The bank switching behaviour of Singapore’s graduates: A MODEL OF SWITCHING

The model of Keaveney (1995) was designed based on an investigation of a broad range of service providers (45 in total). The model contained a number of variables which are considered to be useful in gaining an understanding of bank switching. Eight switching incidents were contained in the model:


Pricing within a banking framework may be viewed in three ways:

Lewis (1982), Lewis and Bingham (1991), Bosch (1993), Lunt (1993), O’Dea (1995), Colgate et al. (1996) and Stewart (1998) have shown that pricing has an impact on many bank switching decisions.


Inconvenience needs to be considered in relation to distance and/or time. In past studies, a change of job and/or a house move has been found to cause inconvenience. In the context of the present study, the taking up of a first permanent job may alternatively be a cause of a bank switch. A bank’s operational hours may be considered as inconvenient, especially if the opening hours of its ‘bricks and mortar’ branches are shorter than competitor banks.

Lewis (1982), Lewis and Bingham, (1991), Bosch (1993), Lunt (1993) and Colgate et al. (1996)’ all identified geographical inconvenience as having an influence on bank switching decisions.

Core service failure

A ‘core service failure’ is defined as a failure occurring because of either a mistake, a billing error or a service catastrophe. A simple illustration of a bank mistake is where a customer’s bank statement is sent to the wrong address.

Lewis (1982), Lewis and Bingham (1991) and Bosch (1993) found that the refusal to grant an overdraft or loan, having to experience long queues, being subject to slow service, dissatisfaction with the service provided and delays in providing a service are reasons that have influenced a bank switching decision. Each of these reasons, in the context of the present banking study, is considered as a ‘core service failure’.

Service encounter failure

A ‘service encounter failure’ is said to have taken place if a customer has been subject to uncaring, impolite or unresponsive behaviour or attitude of staff. It also is evidenced when a member of staff lacks or appears to lack the pertinent knowledge in relation to the service he/she is providing.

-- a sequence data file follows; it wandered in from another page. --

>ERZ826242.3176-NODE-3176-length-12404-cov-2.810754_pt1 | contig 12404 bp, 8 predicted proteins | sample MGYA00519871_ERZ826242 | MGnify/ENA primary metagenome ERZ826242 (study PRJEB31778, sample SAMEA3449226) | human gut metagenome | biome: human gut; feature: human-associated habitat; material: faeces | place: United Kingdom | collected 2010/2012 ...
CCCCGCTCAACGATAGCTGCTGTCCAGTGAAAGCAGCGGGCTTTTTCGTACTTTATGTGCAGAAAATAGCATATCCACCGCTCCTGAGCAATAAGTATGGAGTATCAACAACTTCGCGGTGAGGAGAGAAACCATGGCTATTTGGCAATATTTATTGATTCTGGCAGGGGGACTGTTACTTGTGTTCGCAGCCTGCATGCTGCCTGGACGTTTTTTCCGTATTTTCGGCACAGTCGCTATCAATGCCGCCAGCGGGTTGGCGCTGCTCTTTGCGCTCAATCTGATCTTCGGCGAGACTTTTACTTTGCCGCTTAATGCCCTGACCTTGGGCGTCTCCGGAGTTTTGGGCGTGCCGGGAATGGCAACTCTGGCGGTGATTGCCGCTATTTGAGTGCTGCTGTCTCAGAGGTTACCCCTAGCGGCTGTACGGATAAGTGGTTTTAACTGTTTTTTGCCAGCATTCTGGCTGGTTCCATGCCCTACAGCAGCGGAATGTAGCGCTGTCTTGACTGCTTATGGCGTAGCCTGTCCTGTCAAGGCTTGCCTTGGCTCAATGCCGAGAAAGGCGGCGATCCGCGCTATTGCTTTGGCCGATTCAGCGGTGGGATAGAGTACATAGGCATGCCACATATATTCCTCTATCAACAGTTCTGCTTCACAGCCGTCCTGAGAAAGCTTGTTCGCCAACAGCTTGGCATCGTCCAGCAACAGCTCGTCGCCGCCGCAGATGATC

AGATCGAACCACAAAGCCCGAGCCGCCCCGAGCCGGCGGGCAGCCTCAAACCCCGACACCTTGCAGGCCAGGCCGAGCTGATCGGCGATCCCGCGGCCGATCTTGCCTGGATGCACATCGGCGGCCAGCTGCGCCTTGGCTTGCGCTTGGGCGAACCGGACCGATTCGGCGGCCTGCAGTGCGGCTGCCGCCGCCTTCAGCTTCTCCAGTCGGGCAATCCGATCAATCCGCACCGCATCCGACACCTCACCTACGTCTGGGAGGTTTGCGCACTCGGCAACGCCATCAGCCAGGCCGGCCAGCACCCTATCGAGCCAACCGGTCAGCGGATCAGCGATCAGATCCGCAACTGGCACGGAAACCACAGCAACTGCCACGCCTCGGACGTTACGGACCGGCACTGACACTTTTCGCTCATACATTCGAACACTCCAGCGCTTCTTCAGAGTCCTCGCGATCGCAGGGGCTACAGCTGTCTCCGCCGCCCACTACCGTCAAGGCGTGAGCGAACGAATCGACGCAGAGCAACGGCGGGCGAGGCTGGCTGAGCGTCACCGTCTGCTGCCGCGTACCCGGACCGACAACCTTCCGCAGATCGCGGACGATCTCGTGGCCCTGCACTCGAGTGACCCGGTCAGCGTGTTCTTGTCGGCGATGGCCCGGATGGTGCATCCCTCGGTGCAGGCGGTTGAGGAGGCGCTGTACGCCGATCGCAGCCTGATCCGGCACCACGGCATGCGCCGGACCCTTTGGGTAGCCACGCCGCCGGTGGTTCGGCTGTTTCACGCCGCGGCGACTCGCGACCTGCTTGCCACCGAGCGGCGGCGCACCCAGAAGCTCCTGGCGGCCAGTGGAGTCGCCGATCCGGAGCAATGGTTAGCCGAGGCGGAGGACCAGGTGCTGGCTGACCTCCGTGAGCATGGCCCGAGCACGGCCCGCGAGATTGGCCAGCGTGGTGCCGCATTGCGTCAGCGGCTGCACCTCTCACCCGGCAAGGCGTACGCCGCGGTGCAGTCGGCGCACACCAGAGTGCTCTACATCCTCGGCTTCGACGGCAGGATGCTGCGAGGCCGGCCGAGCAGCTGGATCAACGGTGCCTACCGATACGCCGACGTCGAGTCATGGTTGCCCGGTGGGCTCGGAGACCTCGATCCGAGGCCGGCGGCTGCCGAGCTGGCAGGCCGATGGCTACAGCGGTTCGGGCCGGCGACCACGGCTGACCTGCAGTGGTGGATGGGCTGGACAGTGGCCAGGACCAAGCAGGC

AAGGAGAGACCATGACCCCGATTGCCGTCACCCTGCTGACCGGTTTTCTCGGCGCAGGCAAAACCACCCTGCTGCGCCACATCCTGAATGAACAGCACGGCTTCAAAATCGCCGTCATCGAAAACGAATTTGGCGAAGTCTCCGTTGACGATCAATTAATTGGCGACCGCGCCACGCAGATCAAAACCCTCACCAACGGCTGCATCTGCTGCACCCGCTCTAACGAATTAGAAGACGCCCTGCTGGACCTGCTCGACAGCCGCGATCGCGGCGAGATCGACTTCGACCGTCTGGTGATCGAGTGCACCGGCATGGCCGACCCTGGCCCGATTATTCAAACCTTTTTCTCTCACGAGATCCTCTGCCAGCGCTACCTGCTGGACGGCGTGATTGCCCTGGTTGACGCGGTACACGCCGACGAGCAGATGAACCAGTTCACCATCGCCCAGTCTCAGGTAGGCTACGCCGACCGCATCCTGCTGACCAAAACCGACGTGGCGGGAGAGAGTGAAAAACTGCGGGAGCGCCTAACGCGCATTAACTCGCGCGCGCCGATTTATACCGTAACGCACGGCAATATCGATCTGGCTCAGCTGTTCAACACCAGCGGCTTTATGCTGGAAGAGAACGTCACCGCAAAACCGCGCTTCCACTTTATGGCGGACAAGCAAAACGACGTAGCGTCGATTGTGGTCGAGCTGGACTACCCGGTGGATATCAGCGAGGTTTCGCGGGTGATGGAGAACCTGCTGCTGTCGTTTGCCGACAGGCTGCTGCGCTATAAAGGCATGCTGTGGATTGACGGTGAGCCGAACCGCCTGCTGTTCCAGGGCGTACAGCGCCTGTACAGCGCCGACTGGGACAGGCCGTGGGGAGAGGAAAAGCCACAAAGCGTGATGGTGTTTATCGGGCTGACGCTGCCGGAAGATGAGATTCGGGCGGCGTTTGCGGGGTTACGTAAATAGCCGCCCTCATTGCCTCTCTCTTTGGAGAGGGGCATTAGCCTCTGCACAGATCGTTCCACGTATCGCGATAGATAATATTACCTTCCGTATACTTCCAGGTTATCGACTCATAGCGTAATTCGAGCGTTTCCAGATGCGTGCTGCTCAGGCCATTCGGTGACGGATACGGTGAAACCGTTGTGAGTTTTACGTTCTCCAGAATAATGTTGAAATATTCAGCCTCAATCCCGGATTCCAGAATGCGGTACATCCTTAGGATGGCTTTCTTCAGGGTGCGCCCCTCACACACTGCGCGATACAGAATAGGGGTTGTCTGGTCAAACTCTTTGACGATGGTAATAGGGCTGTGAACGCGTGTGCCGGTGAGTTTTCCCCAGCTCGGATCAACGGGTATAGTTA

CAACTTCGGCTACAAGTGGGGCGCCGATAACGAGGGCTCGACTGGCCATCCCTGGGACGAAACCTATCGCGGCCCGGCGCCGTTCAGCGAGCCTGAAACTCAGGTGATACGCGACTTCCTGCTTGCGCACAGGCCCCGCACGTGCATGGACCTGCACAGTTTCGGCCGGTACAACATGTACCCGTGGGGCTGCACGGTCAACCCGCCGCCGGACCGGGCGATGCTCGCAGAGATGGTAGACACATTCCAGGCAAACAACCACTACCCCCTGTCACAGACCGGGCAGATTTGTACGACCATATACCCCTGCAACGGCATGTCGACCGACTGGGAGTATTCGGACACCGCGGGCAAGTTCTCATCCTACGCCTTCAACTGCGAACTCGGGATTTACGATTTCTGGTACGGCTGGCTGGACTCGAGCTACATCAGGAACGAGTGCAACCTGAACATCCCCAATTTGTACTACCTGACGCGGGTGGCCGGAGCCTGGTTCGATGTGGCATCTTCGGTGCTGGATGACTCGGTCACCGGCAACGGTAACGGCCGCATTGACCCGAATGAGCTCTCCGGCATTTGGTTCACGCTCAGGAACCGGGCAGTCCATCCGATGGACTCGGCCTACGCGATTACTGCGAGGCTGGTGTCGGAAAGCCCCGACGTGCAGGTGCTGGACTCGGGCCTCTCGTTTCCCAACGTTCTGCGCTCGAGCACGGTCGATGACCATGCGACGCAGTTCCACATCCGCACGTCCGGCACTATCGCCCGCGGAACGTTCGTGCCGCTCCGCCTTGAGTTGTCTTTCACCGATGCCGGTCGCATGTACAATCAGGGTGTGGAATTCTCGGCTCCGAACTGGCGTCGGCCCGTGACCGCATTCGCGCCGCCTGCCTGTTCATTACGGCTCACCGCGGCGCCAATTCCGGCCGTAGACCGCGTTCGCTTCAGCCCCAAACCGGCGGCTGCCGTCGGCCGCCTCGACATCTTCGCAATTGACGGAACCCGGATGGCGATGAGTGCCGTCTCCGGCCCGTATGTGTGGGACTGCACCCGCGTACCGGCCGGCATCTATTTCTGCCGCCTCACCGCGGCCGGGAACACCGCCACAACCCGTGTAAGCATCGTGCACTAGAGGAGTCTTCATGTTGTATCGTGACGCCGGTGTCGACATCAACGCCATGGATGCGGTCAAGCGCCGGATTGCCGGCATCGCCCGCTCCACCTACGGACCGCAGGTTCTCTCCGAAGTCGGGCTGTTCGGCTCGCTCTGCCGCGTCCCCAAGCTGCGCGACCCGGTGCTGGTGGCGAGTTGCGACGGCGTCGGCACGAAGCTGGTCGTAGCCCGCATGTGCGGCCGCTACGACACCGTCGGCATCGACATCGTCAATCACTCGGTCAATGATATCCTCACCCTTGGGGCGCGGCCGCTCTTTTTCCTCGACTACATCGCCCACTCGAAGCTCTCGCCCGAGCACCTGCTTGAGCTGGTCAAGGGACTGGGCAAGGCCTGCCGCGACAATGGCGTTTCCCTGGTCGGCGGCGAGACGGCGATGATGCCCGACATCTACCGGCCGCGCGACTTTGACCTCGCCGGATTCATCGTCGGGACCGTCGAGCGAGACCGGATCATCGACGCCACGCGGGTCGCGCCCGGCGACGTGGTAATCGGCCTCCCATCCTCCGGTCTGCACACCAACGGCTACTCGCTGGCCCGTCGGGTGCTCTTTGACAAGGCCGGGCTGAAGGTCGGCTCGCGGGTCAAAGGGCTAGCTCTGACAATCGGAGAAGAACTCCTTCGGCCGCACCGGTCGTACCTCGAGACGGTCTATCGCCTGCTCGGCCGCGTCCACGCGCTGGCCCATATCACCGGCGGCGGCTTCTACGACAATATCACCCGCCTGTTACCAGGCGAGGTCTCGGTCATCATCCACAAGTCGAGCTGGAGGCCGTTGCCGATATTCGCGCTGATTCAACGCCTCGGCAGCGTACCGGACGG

Lewis (1982), Lewis and Bingham (1991) and Bosch (1993) found that some bank switching had been caused by a ‘service encounter failure’ as defined above.

Employee responses to service failures ‘Employee responses to service failures’ exist when a service provider gives a reluctant response, fails to respond or gives a patently negative response. It would appear to be appropriate, under this heading, to include service failures that were not resolved to a customer’s satisfaction; this alternative apparently is not referred to by Keaveney (1995). Bosch’s paper (1993) appears to be the only bank study that found evidence to indicate that such types of failure had taken place.

Attraction by competitors The attraction can take the form of a competitor bank offering attractive gifts which, in relation to Singapore, may be a prestigious car or an up-market condominium. Colgate et al. (1996) found that some Irish undergraduates said that they had switched because the new bank offered such gifts.

Ethical problems

An illustration of an ethical problem, in the context of banking, arises where a customer is advised to purchase life assurance from a specified company. Some banks may act in this way because they have selected certain insurance companies with which to do business, as they pay the highest commission rate to third parties who introduce business to them.

Involuntary switching and seldom mentioned incidents

Involuntary switching arises for reasons that are not within the control of the customer. For example, a person’s employer may insist on paying his or her salary into an account at a certain bank. Because the employee has no say in his or her choice of bank, switching takes place and, in the context of the present study, this switch would be considered as having taken place involuntarily. Bosch (1993) found that third party recommendations sometimes influence a bank switching decision.